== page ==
"Confidence sure isn't something she lacks!"

"Well, Barack Obama is a Muslim. YES, he is. His middle name is Hussein, and he is named after that man."

"Obama is NOT a Muslim." [This was me]

"We don't know that; he might be. I won't vote for him."

"Well, I will. Palin would put women back by a whole generation. I had to fight to be allowed to take wood shop in high school, because I was a girl. She is against abortion even in the case of rape or incest."

The views being voiced around the table showed a cross-section of this Alaska town: several women were strongly pro-choice, while one sincerely believed that Obama is secretly a Muslim. This response was an interesting counterpoint to last night's gathering of teachers (obviously liberal elitists, right Romney?), who universally expressed alarm at McCain's choice of Palin as his running mate. I think it's true that Alaskan opinion of Sarah Palin - whether favorable or not - has been further entrenched by the national media scrutiny of our governor. Those who already liked her like her even more, and those who didn't .... are terrified.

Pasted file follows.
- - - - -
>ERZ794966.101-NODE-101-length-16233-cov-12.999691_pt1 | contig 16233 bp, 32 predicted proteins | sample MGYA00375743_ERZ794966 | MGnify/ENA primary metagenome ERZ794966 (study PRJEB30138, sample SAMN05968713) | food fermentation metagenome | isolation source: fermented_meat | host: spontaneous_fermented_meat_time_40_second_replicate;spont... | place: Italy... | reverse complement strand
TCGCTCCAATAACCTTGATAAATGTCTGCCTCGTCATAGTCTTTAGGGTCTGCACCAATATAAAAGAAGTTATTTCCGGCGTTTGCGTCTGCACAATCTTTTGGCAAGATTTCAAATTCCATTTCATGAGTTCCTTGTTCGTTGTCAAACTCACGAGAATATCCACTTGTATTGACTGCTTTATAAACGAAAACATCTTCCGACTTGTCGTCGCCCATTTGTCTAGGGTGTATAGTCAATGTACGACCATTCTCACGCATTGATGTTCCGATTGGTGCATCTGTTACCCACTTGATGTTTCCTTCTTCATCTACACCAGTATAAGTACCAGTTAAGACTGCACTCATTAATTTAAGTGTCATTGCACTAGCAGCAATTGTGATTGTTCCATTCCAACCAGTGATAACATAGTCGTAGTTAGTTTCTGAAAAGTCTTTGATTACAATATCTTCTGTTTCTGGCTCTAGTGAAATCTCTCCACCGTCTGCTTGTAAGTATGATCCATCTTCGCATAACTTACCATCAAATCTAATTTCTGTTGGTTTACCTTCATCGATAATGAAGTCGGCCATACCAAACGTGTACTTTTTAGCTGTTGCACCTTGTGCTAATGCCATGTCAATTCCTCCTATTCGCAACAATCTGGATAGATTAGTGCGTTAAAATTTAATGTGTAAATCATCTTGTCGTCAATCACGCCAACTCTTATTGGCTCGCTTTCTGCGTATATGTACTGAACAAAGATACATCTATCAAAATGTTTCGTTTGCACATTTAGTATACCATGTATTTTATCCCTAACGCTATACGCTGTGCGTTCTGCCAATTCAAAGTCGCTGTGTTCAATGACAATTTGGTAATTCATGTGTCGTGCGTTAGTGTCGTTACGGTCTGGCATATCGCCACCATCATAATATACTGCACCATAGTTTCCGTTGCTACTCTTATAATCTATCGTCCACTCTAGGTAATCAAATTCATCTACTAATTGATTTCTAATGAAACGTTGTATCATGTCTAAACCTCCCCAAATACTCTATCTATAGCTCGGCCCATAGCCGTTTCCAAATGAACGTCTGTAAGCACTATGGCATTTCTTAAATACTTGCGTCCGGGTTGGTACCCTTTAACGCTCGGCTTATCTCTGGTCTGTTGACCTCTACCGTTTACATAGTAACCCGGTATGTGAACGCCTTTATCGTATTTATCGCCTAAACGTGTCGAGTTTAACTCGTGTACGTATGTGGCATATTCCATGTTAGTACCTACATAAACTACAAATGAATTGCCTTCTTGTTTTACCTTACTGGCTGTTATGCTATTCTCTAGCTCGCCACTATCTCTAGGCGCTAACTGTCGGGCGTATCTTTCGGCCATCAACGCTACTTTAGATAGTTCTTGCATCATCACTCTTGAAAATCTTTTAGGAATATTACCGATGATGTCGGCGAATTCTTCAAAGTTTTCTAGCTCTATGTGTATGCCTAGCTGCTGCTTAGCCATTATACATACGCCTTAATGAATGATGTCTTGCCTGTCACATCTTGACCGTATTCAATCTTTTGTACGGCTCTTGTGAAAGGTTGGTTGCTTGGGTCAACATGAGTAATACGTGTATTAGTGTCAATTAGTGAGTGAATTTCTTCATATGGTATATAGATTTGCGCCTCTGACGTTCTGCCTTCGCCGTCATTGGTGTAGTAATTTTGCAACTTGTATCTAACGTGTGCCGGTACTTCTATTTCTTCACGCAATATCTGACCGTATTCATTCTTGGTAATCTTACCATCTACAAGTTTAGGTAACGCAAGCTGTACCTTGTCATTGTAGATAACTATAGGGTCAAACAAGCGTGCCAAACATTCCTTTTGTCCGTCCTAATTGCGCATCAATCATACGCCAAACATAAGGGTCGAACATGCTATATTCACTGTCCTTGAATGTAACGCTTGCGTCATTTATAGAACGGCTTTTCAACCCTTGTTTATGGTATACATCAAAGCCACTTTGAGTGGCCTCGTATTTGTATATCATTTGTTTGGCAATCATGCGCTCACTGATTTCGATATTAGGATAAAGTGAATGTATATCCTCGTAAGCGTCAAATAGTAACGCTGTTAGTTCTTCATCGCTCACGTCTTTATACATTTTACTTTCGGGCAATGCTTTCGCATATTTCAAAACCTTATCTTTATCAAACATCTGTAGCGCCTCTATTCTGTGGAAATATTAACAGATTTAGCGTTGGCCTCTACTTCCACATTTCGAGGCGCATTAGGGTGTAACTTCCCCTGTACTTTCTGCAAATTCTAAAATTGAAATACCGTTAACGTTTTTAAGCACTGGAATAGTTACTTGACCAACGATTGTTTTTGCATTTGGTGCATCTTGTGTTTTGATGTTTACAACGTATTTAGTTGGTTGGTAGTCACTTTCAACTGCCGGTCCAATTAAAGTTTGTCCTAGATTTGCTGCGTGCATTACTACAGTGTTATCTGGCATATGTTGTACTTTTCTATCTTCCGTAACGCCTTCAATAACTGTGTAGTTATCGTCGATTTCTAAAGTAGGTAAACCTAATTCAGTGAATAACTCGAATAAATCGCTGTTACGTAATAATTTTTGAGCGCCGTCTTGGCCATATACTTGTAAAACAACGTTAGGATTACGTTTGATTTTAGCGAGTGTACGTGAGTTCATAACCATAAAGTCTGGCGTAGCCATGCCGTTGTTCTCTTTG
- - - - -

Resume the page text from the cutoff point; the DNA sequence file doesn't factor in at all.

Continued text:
Introducing Exotic Terrane

A terrane is a piece of the earth's crust that has been transported by plate tectonics far from its place of origin and accreted - glommed on, essentially - to another plate. Alaska is composed of several exotic terranes that traveled across the Pacific over millions of years and accumulated on the northwest corner of the North American craton. In some ways, the state's geologic history is an apt metaphor for its culture and politics.

This blog will attempt to define and explain the strangeness of politics in the Great Land. Alaska has been my home for over five years, but as an East Coast-transplant, my perspective is often one of bewilderment and awe. In this interesting post-Palin phase of the 2008 election cycle, much attention has been focused on the 49th state and our various and sundry quirks and particularities. While this attention can be both exciting and embarrassing, my reaction is most often one of frustration with the misinformation and misrepresentation of Alaska and Alaskans. Through this blog, I hope to correct some of those misconceptions and serve as a guide to this exotic terrain. More than water vapor is transpiring in the temperate rain forest here on the ragged edge of the continent.